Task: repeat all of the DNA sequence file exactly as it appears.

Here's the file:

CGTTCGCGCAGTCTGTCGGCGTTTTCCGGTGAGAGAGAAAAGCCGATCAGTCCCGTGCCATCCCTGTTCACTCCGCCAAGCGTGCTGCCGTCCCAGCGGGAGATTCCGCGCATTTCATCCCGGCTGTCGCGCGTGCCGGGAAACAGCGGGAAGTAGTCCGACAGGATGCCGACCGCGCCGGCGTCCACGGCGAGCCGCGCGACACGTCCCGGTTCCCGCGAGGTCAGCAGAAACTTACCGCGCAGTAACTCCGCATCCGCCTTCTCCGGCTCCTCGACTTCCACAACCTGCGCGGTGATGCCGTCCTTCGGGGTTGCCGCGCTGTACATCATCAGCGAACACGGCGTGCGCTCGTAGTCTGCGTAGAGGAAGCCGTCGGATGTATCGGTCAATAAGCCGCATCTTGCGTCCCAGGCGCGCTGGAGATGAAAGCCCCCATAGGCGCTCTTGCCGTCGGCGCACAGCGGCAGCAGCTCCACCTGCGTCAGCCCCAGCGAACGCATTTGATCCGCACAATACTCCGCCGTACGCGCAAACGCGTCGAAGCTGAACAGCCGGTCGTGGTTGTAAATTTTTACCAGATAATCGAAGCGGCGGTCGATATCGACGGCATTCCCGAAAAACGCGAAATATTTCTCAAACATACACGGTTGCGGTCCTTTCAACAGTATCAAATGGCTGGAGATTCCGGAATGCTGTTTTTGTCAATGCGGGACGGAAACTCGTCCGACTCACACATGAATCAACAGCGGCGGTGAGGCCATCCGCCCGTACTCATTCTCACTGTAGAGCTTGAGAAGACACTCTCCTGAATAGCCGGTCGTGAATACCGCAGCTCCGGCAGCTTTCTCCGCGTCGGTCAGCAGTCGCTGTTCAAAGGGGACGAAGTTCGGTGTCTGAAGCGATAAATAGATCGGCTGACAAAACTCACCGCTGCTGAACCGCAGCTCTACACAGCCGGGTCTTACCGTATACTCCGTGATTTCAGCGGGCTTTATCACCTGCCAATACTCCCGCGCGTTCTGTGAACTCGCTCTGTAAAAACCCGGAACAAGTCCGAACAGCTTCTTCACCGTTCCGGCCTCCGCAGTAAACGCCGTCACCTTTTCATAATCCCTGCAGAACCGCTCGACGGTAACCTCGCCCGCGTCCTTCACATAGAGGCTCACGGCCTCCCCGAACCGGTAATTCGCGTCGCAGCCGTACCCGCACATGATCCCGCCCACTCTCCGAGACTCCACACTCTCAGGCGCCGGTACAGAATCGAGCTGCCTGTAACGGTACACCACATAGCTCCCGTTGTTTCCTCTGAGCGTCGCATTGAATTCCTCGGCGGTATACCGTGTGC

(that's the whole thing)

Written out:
CGTTCGCGCAGTCTGTCGGCGTTTTCCGGTGAGAGAGAAAAGCCGATCAGTCCCGTGCCATCCCTGTTCACTCCGCCAAGCGTGCTGCCGTCCCAGCGGGAGATTCCGCGCATTTCATCCCGGCTGTCGCGCGTGCCGGGAAACAGCGGGAAGTAGTCCGACAGGATGCCGACCGCGCCGGCGTCCACGGCGAGCCGCGCGACACGTCCCGGTTCCCGCGAGGTCAGCAGAAACTTACCGCGCAGTAACTCCGCATCCGCCTTCTCCGGCTCCTCGACTTCCACAACCTGCGCGGTGATGCCGTCCTTCGGGGTTGCCGCGCTGTACATCATCAGCGAACACGGCGTGCGCTCGTAGTCTGCGTAGAGGAAGCCGTCGGATGTATCGGTCAATAAGCCGCATCTTGCGTCCCAGGCGCGCTGGAGATGAAAGCCCCCATAGGCGCTCTTGCCGTCGGCGCACAGCGGCAGCAGCTCCACCTGCGTCAGCCCCAGCGAACGCATTTGATCCGCACAATACTCCGCCGTACGCGCAAACGCGTCGAAGCTGAACAGCCGGTCGTGGTTGTAAATTTTTACCAGATAATCGAAGCGGCGGTCGATATCGACGGCATTCCCGAAAAACGCGAAATATTTCTCAAACATACACGGTTGCGGTCCTTTCAACAGTATCAAATGGCTGGAGATTCCGGAATGCTGTTTTTGTCAATGCGGGACGGAAACTCGTCCGACTCACACATGAATCAACAGCGGCGGTGAGGCCATCCGCCCGTACTCATTCTCACTGTAGAGCTTGAGAAGACACTCTCCTGAATAGCCGGTCGTGAATACCGCAGCTCCGGCAGCTTTCTCCGCGTCGGTCAGCAGTCGCTGTTCAAAGGGGACGAAGTTCGGTGTCTGAAGCGATAAATAGATCGGCTGACAAAACTCACCGCTGCTGAACCGCAGCTCTACACAGCCGGGTCTTACCGTATACTCCGTGATTTCAGCGGGCTTTATCACCTGCCAATACTCCCGCGCGTTCTGTGAACTCGCTCTGTAAAAACCCGGAACAAGTCCGAACAGCTTCTTCACCGTTCCGGCCTCCGCAGTAAACGCCGTCACCTTTTCATAATCCCTGCAGAACCGCTCGACGGTAACCTCGCCCGCGTCCTTCACATAGAGGCTCACGGCCTCCCCGAACCGGTAATTCGCGTCGCAGCCGTACCCGCACATGATCCCGCCCACTCTCCGAGACTCCACACTCTCAGGCGCCGGTACAGAATCGAGCTGCCTGTAACGGTACACCACATAGCTCCCGTTGTTTCCTCTGAGCGTCGCATTGAATTCCTCGGCGGTATACCGTGTGC